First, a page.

Public Release: 

Additional Genetic Influence For Alzheimer's Disease Confirmed

University of Toronto

An additional genetic influence for Alzheimer's disease has been confirmed in families with a high incidence of the disorder, according to a study published in the August 19 issue of the Journal of the American Medical Association.

The study confirms the existence of an Alzheimer's disease susceptibility gene on chromosome 12. The findings also imply there's at least one other gene associated with a risk or susceptibility to late-onset Alzheimer's disease that has not yet been identified.

The 46 chromosomes normally present in every cell of the human body carry hereditary factors encoded in what's estimated to be between 75,000 to 100,000 unique genes. "Defining the gene associated with a family's susceptibility to Alzheimer's will eventually provide researchers with new and otherwise unattainable insight into how the disease occurs," says lead investigator Professor Peter St. George-Hyslop, director of the Centre for Research in Neurodegenerative Diseases at the University of Toronto."

"Although we don't yet know where the Alzheimer's susceptibility gene is precisely located on chromosome 12, there are a number of genes on this chromosome which might be associated with Alzheimer's disease," says St. George-Hyslop. "Our preliminary studies suggest that it is probably not either of two genes on chromosome 12 that have recently been implicated in Alzheimer's disease."

The researchers collected DNA samples from 53 families with two or more individuals affected by Alzheimer's disease. This involved 173 people with Alzheimer's disease and 146 nondemented relatives. Once the samples were checked and showed the Alzheimer's disease was not due to mutations in the known genes, the investigators then studied the samples for a series of DNA markers located on chromosome 12.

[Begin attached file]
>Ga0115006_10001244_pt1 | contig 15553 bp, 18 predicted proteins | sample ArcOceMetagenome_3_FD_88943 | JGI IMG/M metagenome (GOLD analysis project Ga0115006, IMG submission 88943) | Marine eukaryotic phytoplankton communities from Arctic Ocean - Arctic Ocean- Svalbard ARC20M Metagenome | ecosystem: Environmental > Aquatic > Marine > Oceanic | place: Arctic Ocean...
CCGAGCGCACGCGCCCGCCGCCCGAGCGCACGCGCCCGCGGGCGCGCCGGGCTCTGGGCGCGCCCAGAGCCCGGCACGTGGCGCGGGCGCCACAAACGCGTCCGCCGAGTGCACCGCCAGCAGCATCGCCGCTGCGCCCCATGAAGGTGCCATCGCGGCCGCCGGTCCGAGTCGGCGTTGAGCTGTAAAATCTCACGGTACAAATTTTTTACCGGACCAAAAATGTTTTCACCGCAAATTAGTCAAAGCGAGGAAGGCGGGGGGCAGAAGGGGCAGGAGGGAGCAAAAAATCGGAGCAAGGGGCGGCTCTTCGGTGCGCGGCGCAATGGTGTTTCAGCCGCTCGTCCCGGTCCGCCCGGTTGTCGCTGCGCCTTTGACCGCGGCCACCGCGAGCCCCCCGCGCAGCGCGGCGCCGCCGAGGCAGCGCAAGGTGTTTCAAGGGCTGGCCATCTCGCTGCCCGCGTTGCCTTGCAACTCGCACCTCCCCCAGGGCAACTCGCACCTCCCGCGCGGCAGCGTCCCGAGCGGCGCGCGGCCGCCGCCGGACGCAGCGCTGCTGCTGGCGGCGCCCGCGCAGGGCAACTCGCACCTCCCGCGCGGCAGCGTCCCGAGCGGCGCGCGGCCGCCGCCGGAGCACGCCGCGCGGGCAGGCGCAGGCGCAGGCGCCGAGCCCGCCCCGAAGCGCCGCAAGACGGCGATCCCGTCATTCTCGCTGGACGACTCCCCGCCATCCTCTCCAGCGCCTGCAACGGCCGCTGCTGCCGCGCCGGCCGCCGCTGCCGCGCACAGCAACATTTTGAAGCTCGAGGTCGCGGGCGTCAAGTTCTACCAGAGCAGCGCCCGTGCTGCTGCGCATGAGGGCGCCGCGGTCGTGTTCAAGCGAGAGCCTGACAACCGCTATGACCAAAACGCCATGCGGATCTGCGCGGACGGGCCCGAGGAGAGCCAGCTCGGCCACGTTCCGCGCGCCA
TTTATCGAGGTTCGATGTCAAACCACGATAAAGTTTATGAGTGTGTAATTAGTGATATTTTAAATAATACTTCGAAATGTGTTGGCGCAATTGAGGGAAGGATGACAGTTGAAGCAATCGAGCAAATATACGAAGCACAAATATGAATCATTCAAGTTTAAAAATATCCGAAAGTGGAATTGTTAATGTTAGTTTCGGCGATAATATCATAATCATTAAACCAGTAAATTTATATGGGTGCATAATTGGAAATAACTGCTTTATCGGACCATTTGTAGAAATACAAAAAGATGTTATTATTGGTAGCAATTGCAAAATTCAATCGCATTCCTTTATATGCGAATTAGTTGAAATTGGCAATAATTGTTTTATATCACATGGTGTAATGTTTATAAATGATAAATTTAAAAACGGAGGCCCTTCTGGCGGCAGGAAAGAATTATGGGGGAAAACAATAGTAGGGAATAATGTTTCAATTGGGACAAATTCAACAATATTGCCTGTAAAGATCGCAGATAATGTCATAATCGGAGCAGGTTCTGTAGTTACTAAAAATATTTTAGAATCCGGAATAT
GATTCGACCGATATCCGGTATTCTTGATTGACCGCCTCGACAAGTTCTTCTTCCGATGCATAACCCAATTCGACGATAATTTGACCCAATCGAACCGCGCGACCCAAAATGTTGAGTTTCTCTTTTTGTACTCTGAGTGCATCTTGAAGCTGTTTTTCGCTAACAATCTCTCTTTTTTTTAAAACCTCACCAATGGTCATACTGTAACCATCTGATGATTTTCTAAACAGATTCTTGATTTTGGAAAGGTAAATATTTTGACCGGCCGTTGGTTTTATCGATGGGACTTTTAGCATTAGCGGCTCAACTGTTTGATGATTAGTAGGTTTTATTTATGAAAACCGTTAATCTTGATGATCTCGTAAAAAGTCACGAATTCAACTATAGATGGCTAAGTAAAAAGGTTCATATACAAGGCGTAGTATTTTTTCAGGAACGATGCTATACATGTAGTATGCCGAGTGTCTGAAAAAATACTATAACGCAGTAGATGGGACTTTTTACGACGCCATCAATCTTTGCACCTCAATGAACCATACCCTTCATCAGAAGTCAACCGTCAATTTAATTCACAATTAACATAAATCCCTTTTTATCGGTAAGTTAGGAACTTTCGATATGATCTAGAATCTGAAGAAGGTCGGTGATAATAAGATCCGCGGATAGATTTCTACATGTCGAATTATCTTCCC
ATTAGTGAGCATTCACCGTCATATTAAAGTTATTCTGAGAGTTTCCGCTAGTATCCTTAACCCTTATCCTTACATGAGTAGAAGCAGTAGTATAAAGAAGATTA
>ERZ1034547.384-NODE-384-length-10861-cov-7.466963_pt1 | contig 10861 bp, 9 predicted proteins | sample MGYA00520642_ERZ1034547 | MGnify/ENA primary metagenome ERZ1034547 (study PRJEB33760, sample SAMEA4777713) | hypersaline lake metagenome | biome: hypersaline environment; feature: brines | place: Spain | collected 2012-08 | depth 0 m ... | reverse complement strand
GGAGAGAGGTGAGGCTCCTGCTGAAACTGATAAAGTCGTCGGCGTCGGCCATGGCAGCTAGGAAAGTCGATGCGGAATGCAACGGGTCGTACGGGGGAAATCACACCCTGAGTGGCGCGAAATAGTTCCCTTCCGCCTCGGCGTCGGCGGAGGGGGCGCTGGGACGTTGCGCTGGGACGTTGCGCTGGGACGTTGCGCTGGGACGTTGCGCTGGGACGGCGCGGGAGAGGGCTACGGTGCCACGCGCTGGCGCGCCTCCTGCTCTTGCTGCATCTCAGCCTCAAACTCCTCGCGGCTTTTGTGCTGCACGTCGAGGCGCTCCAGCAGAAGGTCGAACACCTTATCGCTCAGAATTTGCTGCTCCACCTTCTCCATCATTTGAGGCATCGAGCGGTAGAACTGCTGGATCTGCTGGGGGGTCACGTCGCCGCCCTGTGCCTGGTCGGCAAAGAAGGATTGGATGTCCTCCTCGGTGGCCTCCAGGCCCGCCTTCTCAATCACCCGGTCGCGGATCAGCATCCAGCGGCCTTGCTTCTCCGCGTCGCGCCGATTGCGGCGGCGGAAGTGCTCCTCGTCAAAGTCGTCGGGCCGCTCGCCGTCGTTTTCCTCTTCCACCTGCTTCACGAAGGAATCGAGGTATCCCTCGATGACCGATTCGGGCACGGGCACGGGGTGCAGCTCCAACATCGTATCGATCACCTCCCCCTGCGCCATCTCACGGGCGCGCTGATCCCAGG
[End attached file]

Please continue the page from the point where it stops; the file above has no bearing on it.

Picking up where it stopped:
"We were able to show these markers were associated with Alzheimer's disease in a family," said co-principal investigator Dr. Lindsay Farrer, a professor of medicine and chief of the genetics program at Boston University School of Medicine. "The next step will be to study many more families in order to identify the exact region. Once we have narrowed the region to a small DNA segment, we can then focus our attention on the genes contained in this segment."

"This type of research -- first defining genetic risk factors and then defining how these genes cause Alzheimer's disease -- provides a strong basis for attempts to develop treatments and preventions based on a rational understanding of the disease rather than simply trying different drugs to see if they work," explains St. George-Hyslop. "There are many more years of hard work ahead of us."

Unlike genetic diseases such as cystic fibrosis and Huntington's disease in which the presence of the gene for these disorders consistently results in having the disease, Alzheimer's disease is complex and involves multiple factors, much like cardiovascular disease. "It's too early to say whether or not the gene on chromosome 12 can be used to predict a person's susceptibility to the disease," notes Farrer.

Alzheimer's disease is a neurodegenerative disorder that is characterized by pervasive and progressive memory and cognition loss, accompanied by physical changes in the brain such as a loss of neurons, deposits of extracellular amyloid plaque and tangles' of fibres between neurons. Epidemiological and molecular genetic data suggest that although there are likely multiple factors influencing the cause of Alzheimer's, genetic factors play a prominent role in many cases.

The research was supported by grants through the Medical Research Council of Canada, The Canadian Genetic Diseases Network, The Alzheimer Association of Ontario, The Howard Hughes Medical Research Foundation, the EJLB Foundation, Telethon and the National Institutes of Health.


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